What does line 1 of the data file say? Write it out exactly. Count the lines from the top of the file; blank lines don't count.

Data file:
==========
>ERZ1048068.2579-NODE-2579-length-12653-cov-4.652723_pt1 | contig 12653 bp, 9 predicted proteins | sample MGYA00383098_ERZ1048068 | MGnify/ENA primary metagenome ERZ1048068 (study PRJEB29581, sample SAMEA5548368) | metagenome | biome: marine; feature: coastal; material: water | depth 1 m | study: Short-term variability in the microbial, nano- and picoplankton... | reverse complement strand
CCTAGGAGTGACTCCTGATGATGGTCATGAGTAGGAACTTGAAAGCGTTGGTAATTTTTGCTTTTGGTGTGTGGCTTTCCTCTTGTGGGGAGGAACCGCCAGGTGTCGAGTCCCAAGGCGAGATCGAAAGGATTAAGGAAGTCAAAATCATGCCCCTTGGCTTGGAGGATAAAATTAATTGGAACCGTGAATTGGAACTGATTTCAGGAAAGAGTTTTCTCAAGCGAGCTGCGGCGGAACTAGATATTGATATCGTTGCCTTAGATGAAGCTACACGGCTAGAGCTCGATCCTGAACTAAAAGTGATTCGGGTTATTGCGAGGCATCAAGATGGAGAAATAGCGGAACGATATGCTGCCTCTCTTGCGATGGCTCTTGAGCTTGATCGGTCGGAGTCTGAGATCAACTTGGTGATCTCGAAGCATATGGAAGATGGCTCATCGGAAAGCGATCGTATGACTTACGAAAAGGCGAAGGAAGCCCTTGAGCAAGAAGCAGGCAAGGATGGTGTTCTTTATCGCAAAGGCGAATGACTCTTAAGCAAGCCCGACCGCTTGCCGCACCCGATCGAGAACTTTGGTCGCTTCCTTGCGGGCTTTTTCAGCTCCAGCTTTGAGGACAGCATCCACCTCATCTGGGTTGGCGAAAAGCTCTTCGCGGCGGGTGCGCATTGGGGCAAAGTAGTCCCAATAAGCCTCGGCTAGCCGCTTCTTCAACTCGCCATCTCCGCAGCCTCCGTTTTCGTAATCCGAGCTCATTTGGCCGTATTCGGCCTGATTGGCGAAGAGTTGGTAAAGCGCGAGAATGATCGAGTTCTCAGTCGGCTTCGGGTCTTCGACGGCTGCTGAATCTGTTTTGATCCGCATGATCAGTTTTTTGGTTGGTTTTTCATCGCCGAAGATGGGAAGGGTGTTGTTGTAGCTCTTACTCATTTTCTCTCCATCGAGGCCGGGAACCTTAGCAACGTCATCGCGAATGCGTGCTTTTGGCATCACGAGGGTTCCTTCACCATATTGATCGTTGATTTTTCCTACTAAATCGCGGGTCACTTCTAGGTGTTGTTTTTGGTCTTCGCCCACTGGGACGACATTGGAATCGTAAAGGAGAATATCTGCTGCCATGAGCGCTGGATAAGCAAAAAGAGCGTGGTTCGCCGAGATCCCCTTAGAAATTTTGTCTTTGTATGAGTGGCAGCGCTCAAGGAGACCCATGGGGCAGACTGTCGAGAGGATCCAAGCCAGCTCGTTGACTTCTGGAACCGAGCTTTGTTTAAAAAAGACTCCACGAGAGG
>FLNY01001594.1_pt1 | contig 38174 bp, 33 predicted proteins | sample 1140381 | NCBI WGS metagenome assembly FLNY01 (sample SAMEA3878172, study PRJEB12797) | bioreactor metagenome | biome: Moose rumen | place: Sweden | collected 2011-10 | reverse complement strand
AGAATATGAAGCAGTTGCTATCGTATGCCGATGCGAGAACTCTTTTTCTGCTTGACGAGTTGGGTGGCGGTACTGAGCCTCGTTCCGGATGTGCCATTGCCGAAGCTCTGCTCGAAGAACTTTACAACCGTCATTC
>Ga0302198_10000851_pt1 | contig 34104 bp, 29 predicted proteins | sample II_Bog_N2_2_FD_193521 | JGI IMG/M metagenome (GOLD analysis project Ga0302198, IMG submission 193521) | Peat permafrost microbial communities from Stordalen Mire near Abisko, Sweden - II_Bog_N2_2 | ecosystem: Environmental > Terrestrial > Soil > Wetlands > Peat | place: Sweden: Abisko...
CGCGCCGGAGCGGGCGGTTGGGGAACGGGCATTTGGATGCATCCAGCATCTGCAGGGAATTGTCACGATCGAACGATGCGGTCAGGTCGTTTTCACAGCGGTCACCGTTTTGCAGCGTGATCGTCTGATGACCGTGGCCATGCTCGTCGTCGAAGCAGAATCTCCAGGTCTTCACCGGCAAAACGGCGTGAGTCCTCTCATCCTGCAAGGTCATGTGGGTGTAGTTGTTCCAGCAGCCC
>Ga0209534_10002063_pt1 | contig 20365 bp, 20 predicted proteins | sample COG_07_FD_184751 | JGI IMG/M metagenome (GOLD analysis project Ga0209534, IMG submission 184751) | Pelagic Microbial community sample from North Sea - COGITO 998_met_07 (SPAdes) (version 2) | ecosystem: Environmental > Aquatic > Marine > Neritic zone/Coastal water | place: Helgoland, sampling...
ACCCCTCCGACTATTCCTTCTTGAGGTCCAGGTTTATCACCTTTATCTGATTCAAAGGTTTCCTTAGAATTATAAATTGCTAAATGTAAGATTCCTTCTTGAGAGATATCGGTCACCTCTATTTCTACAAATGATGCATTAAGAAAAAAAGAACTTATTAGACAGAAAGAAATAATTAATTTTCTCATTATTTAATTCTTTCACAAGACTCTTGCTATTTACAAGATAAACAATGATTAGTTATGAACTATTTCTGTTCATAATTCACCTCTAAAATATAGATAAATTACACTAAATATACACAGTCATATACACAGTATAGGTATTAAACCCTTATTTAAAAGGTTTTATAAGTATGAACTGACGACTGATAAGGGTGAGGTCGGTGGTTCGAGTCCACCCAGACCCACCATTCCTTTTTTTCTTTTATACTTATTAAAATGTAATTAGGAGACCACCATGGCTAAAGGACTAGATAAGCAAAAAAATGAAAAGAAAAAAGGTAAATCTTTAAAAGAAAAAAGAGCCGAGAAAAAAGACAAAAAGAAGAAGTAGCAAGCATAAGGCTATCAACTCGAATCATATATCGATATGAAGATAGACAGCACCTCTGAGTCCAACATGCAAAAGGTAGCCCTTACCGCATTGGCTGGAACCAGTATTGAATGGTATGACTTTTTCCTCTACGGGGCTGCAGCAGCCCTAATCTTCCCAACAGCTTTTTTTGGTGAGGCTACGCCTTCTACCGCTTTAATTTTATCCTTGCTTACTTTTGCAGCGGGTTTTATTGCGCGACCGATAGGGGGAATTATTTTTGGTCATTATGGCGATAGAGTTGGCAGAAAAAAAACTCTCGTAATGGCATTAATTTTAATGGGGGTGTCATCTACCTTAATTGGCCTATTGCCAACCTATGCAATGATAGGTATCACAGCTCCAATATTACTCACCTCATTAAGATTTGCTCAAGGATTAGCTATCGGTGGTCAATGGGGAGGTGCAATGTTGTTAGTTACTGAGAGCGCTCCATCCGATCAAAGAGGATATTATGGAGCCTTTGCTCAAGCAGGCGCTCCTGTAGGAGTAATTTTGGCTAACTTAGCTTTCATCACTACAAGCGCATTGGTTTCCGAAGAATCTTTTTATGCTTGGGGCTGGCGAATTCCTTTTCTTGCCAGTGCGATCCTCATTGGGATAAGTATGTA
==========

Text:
>ERZ1048068.2579-NODE-2579-length-12653-cov-4.652723_pt1 | contig 12653 bp, 9 predicted proteins | sample MGYA00383098_ERZ1048068 | MGnify/ENA primary metagenome ERZ1048068 (study PRJEB29581, sample SAMEA5548368) | metagenome | biome: marine; feature: coastal; material: water | depth 1 m | study: Short-term variability in the microbial, nano- and picoplankton... | reverse complement strand